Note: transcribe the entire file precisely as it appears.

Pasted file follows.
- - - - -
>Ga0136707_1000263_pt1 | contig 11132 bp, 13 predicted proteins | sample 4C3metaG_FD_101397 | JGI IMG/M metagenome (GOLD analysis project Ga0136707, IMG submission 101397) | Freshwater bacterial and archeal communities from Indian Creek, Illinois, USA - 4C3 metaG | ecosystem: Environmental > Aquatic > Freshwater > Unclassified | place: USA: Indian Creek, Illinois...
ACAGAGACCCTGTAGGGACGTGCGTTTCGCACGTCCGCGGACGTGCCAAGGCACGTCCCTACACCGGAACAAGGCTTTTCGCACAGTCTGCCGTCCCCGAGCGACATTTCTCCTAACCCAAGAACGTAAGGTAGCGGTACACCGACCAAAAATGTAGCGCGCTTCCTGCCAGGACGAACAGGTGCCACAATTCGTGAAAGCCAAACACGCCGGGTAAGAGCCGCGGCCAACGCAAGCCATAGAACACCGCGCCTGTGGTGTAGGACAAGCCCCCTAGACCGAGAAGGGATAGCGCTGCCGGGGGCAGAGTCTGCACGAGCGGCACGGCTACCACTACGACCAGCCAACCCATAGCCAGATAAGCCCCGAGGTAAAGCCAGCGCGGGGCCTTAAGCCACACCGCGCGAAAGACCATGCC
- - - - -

>Ga0136707_1000263_pt1 | contig 11132 bp, 13 predicted proteins | sample 4C3metaG_FD_101397 | JGI IMG/M metagenome (GOLD analysis project Ga0136707, IMG submission 101397) | Freshwater bacterial and archeal communities from Indian Creek, Illinois, USA - 4C3 metaG | ecosystem: Environmental > Aquatic > Freshwater > Unclassified | place: USA: Indian Creek, Illinois...
ACAGAGACCCTGTAGGGACGTGCGTTTCGCACGTCCGCGGACGTGCCAAGGCACGTCCCTACACCGGAACAAGGCTTTTCGCACAGTCTGCCGTCCCCGAGCGACATTTCTCCTAACCCAAGAACGTAAGGTAGCGGTACACCGACCAAAAATGTAGCGCGCTTCCTGCCAGGACGAACAGGTGCCACAATTCGTGAAAGCCAAACACGCCGGGTAAGAGCCGCGGCCAACGCAAGCCATAGAACACCGCGCCTGTGGTGTAGGACAAGCCCCCTAGACCGAGAAGGGATAGCGCTGCCGGGGGCAGAGTCTGCACGAGCGGCACGGCTACCACTACGACCAGCCAACCCATAGCCAGATAAGCCCCGAGGTAAAGCCAGCGCGGGGCCTTAAGCCACACCGCGCGAAAGACCATGCC